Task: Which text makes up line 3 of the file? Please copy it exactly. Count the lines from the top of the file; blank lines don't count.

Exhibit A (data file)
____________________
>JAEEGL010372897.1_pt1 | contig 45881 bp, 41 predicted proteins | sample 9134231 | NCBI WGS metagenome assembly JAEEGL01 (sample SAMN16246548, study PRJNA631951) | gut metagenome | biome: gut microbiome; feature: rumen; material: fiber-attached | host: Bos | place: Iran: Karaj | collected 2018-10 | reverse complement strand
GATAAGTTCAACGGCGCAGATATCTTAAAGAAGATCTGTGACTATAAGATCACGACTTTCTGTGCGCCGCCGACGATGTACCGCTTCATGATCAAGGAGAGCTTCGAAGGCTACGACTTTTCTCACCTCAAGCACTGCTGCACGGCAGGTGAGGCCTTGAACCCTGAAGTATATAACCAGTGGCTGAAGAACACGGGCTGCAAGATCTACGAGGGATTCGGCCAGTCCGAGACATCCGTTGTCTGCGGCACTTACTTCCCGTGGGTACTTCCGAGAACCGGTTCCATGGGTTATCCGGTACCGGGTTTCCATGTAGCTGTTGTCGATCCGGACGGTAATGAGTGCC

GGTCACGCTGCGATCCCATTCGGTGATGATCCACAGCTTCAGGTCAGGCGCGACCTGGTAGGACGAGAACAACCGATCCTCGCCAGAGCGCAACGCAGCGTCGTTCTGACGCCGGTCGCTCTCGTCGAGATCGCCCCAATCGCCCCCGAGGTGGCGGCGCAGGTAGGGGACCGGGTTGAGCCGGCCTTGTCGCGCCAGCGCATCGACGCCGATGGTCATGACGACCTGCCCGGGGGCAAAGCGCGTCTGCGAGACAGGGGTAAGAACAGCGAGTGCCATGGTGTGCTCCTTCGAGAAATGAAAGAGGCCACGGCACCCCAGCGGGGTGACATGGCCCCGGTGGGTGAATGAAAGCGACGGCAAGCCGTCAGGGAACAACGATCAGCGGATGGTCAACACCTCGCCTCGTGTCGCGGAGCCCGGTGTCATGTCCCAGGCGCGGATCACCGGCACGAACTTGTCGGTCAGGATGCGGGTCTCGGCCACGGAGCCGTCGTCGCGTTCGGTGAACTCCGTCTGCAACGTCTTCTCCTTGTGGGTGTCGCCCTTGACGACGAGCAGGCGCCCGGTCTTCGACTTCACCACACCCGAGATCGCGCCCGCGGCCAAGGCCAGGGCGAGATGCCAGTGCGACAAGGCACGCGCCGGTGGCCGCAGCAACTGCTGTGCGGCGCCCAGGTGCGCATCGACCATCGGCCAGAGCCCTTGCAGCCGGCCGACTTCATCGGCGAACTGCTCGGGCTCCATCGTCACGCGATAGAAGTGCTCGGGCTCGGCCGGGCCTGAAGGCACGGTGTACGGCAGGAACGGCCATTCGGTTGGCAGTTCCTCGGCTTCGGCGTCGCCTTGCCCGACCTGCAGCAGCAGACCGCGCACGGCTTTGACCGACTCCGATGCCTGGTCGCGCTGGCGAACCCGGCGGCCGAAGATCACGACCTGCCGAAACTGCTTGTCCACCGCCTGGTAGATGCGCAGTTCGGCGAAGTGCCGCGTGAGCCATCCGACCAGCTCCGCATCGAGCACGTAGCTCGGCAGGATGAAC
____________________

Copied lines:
GGTCACGCTGCGATCCCATTCGGTGATGATCCACAGCTTCAGGTCAGGCGCGACCTGGTAGGACGAGAACAACCGATCCTCGCCAGAGCGCAACGCAGCGTCGTTCTGACGCCGGTCGCTCTCGTCGAGATCGCCCCAATCGCCCCCGAGGTGGCGGCGCAGGTAGGGGACCGGGTTGAGCCGGCCTTGTCGCGCCAGCGCATCGACGCCGATGGTCATGACGACCTGCCCGGGGGCAAAGCGCGTCTGCGAGACAGGGGTAAGAACAGCGAGTGCCATGGTGTGCTCCTTCGAGAAATGAAAGAGGCCACGGCACCCCAGCGGGGTGACATGGCCCCGGTGGGTGAATGAAAGCGACGGCAAGCCGTCAGGGAACAACGATCAGCGGATGGTCAACACCTCGCCTCGTGTCGCGGAGCCCGGTGTCATGTCCCAGGCGCGGATCACCGGCACGAACTTGTCGGTCAGGATGCGGGTCTCGGCCACGGAGCCGTCGTCGCGTTCGGTGAACTCCGTCTGCAACGTCTTCTCCTTGTGGGTGTCGCCCTTGACGACGAGCAGGCGCCCGGTCTTCGACTTCACCACACCCGAGATCGCGCCCGCGGCCAAGGCCAGGGCGAGATGCCAGTGCGACAAGGCACGCGCCGGTGGCCGCAGCAACTGCTGTGCGGCGCCCAGGTGCGCATCGACCATCGGCCAGAGCCCTTGCAGCCGGCCGACTTCATCGGCGAACTGCTCGGGCTCCATCGTCACGCGATAGAAGTGCTCGGGCTCGGCCGGGCCTGAAGGCACGGTGTACGGCAGGAACGGCCATTCGGTTGGCAGTTCCTCGGCTTCGGCGTCGCCTTGCCCGACCTGCAGCAGCAGACCGCGCACGGCTTTGACCGACTCCGATGCCTGGTCGCGCTGGCGAACCCGGCGGCCGAAGATCACGACCTGCCGAAACTGCTTGTCCACCGCCTGGTAGATGCGCAGTTCGGCGAAGTGCCGCGTGAGCCATCCGACCAGCTCCGCATCGAGCACGTAGCTCGGCAGGATGAAC